Vetrimaaran’s Vada Chennai is an excellent gangster film and a promising start to his planned trilogy. As with his earlier work, Vetrimaaran’s characters here are complex and their relationships with each other are tangled and multilayered, while the action is more straightforward although often brutally violent. The film lays a solid base for the character of Anbu (Dhanush) but also provides a detailed introduction to a multitude of other characters, all of whom contribute to Anbu’s development and his gradual fall into rowdyism. However, this isn’t a film solely about Anbu, but rather a story about an area of Northern Madras and the people who live in ‘the hood’, which ensures the film delivers more of an impact and gives a larger canvas to develop the main players. With an exceptional cast, detailed characters including strong female roles, and the exemplary performance of Dhanush, Vada Chennai is a compelling story that has all the elements to be a classic of the genre.

The first half of the film switches back and forth in time as various key characters are introduced and their background story revealed in a series of ‘chapters’. Anbu wants to be a carrom player, and Vetrimaaran plays on this throughout the film, using the analogy to show that every small action starts a reaction, the impact of which start yet more reactions, and so on in an ever-widening ripple effect. From that perspective it’s hard to say where the story of the film starts. Is it at the beginning of the film where there is a gruesome murder, or where Anbu saves one of Senthil’s men from being knifed during their registration at Chennai prison? Or is it when Anbu meets Padma (Aishwarya Rajesh) during a thieving spree when a riot breaks out after Rajiv Gandhi’s death? The constant throughout is Anbu’s reluctance to enter into the violence he sees all around, and his desire to succeed as a carrom player, although his ambition seems doomed almost from the start.

Initially the film revolves around the rivalry between two gangsters, Senthil (Kishore) and Guna (Samuthirakani). Both are out to kill each other and they each control separate wings in Chennai prison. However, they don’t start out as enemies and the beginning of the film shows Senthil and Guna along with Velu (Pawan) and Pazhani (Sai Dheena) collaborating in a murder. In a particularly grisly moment, they throw their blood-stained weapons, still festooned with goblets of flesh, onto the table in a restaurant before discussing the recent death of MGR and the likelihood of Jayalalitha replacing him as Chief Minister. After the murder, Guna and Velu go to jail, expecting to be swiftly bailed out by Senthil, but when this isn’t the case, their rivalry is quickly escalated to an all-out war between the two factions.  Vetrimaaran brings politics into the story early, showing that the gangsters are canny enough to use the politicians for their own ends, but also as a foreshadowing that politics; local, gangster and state are behind much of the skulduggery later in the film.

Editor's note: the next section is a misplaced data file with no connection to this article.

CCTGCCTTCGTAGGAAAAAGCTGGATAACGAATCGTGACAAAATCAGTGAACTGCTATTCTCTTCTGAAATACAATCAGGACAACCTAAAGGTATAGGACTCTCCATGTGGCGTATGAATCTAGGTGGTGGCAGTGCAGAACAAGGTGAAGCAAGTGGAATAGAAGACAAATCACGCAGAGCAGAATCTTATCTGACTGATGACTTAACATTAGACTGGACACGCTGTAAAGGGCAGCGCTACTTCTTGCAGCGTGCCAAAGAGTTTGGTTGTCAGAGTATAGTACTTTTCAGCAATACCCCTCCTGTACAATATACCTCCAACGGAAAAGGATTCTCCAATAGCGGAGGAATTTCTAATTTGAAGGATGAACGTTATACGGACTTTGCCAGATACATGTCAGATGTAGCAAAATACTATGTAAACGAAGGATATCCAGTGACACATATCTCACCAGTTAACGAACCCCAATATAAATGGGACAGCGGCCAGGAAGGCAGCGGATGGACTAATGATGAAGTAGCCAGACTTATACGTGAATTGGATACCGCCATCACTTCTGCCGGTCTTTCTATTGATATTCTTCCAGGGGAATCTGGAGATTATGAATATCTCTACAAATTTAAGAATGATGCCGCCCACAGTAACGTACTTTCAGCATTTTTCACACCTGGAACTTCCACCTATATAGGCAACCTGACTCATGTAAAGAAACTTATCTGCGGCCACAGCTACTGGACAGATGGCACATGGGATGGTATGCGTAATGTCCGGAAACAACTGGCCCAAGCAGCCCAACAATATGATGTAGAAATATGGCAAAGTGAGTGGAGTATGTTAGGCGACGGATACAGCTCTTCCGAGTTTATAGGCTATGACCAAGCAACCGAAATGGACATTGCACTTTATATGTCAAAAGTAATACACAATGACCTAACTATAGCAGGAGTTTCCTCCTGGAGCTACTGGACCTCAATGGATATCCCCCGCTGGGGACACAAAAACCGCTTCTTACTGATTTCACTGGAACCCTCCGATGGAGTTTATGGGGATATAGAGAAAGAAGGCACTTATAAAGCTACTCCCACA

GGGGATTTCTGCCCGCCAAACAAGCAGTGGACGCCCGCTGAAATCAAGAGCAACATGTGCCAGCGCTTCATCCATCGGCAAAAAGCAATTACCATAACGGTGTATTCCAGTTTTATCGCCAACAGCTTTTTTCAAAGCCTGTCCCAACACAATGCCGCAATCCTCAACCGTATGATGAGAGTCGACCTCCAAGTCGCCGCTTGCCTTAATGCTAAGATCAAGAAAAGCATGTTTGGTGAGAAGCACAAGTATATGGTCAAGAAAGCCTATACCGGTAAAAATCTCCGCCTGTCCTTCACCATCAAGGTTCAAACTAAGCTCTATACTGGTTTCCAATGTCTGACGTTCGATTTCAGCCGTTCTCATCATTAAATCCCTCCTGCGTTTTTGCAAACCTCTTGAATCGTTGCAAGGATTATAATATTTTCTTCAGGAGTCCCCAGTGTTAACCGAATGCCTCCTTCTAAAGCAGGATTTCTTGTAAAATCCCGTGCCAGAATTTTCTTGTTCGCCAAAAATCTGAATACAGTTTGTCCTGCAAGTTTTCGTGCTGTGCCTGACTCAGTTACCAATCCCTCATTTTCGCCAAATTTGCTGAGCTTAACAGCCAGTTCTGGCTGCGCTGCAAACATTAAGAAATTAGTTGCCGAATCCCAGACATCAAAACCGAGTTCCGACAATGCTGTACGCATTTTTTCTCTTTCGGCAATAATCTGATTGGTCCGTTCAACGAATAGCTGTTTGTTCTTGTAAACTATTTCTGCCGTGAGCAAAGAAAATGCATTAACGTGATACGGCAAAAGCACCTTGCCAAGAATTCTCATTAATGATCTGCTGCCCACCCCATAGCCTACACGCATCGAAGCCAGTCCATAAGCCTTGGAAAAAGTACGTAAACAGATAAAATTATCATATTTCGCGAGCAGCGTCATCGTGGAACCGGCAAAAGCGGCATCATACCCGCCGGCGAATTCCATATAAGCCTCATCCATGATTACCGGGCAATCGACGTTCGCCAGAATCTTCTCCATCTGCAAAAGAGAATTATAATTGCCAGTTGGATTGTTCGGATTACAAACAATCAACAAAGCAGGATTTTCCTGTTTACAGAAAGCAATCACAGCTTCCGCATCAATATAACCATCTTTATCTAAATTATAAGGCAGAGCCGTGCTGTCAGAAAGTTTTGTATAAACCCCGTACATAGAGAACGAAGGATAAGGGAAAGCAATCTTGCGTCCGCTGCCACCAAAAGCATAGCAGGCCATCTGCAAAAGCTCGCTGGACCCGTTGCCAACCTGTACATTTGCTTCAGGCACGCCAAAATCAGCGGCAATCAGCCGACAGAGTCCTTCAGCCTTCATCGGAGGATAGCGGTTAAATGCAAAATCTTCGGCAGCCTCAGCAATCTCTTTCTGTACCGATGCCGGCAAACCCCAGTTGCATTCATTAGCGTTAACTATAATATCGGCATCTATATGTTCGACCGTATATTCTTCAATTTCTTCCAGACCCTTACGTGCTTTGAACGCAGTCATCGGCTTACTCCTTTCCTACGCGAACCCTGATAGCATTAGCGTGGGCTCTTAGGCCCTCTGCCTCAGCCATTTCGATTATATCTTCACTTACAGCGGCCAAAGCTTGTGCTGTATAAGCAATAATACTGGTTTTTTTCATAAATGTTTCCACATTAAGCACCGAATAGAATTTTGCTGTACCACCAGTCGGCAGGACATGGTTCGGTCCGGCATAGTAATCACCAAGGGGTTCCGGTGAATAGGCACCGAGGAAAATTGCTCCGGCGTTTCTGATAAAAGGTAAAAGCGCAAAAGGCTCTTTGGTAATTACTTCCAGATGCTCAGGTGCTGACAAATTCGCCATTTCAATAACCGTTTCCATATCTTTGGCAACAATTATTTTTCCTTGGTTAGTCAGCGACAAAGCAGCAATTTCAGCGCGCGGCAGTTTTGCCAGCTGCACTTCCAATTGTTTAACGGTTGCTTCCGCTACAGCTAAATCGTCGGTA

Anbu enters this atmosphere in the prison and after a number of incidents finally manages to fall under the protection of Senthil, with whom he shares a common bond in their love of carrom. Anbu is almost an ‘accidental gangster’ having grown up in a shady area of North Chennai and associated with various gang members for all his life. But it’s after he meets Padma and the two begin their relationship that his problems really start. When local rowdies start to give Padma a hard time, Anbu is moved to protest their actions. One thing leads to another, and Anbu is suddenly running for his life along with Padma’s brother (Saran Shakthi). From here Anbu continually tries to get back to life as a carrom player, but it turns out that the gangsters have another role for him to play.

The rich detail in every part of the film ensures that every character is realistic and the various events occur organically within the plot. Every aspect of prison life seems to be captured by the camera, including the method used by the inmates to smuggle drugs in and out of the jail, while life in the slum area of North Chennai is just as intimately shown. Each character is built up from numerous different interactions along with the flashbacks that add depth and a rationale for their behaviour. Ameer is brilliant as Rajan, a smuggler and gangster who was also a protector of the people and who stood up to the local politicians when they wanted to clear the entire area for their own money-making projects. Rajan is the man who first encouraged Anbu to take up carrom and his influence is felt across the story, although he doesn’t appear until late in the film.